# Three challenges in parallel programming

As we seek to develop parallel applications, we must understand that such development presents at least three major challenges. I argue that all these challenges are equally present whether one programs a many-core GPU, an MIC, or a multi-core CPU. Unfortunately, there is little compiler technology that can help programmers to meet these challenges today. These challenges are the reasons why compiler-based solutions from vendors will have limited success in creating a scalable parallel code base for many applications. The focus of this blog is to help you, the reader, clearly understand these challenges before we discuss key techniques that have been proven effective in practice.

The most difficult challenge is that some important problems do not have massively parallel algorithms that exhibit desired behavior. To put this challenge into perspective, in order to achieve exa-FLOPS performance by the end of the decade, we will need to have billion-way parallelism assuming the current trends in clock frequency. At the chip level, developers who hope to enjoy continued performance growth in the next decade will need to use algorithms with at least ten-thousand-way parallelism. Many “scalable” algorithms today fall short when measured with this standard.

There are three levels of difficulties in the parallelism challenge. First, some problems do not have work-efficient parallel algorithms that exhibit massive parallelism. That is, we simply do not know how to solve these problems with a large number of parallel execution units without significantly increasing the computation complexity. Examples of such problems include finding shortest paths between two points in a graph and Delaunay triangulation of a mesh. In the shortest path problem, all known parallel algorithms with high levels of parallelism have significantly higher complexity, or equivalently much lower work efficiency, compared to the most efficient sequential algorithms. For large data sets, the increased computational complexity unfortunately results in so much work that the execution time of parallel algorithms can be slower than sequential algorithms. Unfortunately, large data sets are what make parallel algorithms compelling and thus make the work inefficient parallel algorithms impractical.

In Delaunay triangulation, we have algorithms that exhibit a small amount of parallelism due to the lack of known methods to divide the mesh into independent parts for large-scale parallel processing. There is simply not enough parallelism to achieve good performance scalability in the next several hardware generations. In many cases, finding work-efficient parallel algorithms or functionally correct problem partition methods has been the target of decades of investigations and would be a fundamental contribution to computer science. While we cannot expect to make broad, rapid progress in addressing this challenge, we must continue to support long-term, excellent work in this area.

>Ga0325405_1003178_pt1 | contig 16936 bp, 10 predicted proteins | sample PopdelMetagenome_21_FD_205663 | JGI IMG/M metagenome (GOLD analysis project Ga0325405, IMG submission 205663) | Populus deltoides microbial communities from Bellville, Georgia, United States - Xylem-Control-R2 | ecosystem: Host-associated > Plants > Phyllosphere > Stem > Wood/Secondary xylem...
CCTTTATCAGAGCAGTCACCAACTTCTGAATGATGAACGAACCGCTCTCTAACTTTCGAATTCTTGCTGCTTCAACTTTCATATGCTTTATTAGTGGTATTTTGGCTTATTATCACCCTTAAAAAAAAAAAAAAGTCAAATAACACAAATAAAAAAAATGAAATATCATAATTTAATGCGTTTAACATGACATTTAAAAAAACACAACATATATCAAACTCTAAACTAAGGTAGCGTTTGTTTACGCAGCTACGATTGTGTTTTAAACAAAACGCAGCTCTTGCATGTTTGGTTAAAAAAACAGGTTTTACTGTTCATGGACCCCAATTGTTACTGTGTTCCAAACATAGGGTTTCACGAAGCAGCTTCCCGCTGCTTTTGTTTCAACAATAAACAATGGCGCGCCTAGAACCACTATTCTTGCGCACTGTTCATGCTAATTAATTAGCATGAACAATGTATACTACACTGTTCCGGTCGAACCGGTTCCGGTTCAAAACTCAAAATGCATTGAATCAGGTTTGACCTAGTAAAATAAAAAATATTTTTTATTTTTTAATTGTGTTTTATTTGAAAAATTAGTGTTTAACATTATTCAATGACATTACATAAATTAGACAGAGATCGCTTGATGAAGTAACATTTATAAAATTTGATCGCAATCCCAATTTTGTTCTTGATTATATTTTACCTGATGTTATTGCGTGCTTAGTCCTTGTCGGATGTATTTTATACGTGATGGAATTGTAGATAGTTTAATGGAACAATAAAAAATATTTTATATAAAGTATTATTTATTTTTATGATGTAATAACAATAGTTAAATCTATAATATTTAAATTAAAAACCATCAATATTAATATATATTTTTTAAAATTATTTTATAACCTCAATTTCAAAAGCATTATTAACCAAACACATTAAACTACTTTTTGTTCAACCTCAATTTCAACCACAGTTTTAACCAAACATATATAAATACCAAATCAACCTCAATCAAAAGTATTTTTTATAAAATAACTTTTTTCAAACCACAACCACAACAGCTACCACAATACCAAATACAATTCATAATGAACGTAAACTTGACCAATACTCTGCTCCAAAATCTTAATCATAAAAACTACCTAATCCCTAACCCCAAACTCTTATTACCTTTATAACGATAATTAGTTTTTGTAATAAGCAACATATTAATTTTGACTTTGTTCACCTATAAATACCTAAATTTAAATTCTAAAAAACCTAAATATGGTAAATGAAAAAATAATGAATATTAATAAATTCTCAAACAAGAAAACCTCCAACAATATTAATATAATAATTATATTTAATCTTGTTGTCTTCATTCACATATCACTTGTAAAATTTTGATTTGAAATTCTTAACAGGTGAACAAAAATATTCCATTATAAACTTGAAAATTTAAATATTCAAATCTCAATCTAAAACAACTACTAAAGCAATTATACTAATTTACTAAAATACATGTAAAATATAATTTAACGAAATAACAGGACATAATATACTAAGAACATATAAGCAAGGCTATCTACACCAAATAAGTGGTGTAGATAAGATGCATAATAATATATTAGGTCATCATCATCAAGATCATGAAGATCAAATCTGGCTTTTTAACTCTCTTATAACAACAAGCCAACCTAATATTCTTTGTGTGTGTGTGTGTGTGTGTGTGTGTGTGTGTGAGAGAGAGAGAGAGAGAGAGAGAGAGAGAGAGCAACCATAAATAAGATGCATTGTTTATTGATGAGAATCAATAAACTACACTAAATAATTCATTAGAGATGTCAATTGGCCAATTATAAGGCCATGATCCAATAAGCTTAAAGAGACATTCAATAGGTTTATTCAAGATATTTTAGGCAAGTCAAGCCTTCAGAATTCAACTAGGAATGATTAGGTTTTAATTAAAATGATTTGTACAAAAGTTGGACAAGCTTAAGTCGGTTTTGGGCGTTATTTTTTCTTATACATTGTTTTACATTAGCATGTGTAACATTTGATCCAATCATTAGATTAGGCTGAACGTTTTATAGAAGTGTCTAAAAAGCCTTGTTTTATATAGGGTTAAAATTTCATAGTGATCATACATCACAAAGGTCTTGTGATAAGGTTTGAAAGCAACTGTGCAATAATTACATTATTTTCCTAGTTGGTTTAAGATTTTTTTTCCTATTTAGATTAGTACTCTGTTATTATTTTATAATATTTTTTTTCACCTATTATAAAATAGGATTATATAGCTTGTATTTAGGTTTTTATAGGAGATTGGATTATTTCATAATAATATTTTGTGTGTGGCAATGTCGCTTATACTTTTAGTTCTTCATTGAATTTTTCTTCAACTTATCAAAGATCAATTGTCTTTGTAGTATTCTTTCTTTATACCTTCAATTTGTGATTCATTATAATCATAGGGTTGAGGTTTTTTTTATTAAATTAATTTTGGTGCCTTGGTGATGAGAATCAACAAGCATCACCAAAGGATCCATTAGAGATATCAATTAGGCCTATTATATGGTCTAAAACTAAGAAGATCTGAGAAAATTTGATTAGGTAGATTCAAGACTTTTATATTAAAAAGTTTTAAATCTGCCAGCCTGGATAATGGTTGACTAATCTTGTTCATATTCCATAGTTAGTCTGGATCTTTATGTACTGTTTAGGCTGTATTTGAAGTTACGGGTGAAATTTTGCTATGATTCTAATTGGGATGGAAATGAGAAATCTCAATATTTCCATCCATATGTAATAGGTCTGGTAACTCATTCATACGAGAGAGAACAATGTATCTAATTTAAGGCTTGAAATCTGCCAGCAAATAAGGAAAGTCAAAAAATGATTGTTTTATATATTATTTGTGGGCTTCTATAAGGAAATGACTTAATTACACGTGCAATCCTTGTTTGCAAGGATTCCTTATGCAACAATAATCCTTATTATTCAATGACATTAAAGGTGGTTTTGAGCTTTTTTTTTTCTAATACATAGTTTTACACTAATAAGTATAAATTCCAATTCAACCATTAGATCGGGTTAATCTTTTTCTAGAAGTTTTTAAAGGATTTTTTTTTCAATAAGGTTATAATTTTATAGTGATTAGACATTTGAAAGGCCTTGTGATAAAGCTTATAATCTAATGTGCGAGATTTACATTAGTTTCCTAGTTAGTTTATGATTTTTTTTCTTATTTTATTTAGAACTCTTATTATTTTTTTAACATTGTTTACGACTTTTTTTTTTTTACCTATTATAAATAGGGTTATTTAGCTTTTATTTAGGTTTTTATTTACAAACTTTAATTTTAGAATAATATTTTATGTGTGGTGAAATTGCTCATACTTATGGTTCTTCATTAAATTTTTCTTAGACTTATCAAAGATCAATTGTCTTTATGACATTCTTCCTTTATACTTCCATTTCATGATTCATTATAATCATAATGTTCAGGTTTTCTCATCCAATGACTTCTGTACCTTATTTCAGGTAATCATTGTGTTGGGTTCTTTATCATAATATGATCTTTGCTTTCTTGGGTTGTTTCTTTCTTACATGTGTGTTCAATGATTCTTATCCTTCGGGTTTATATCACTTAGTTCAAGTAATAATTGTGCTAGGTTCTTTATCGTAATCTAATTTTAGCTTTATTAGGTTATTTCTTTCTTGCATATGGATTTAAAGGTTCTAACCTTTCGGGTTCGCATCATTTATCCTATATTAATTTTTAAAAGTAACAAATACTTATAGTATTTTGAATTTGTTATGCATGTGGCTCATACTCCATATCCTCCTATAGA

Second, some problems have known parallel algorithms with ample parallelism but questionable numerical stability. Some of these parallel algorithms do not have the same level of numerical stability as well-known sequential algorithms. For example, the Parallel Cyclic Reduction (PCR) algorithm for solving tri-diagonal systems performs independent variable elimination operations on adjacent equations to recursively divide a linear system into independent sub-systems. While PCR by itself is not work efficient, with computational complexity of O(Nlog(N)), it can form a work efficient hybrid with the sequential Thomas algorithm. Such hybrid has been shown to exhibit excellent scalability of parallelism with large data size. However, for some numerical applications, PCR based algorithms are known to be numerically unstable. Such inferior numerical stability has hampered the production use of PCR hybrids. Similar problems exist in other linear algebra solvers that achieve better problem division by avoiding pivoting. Further work is needed to improve the numerical stability of these parallel algorithms.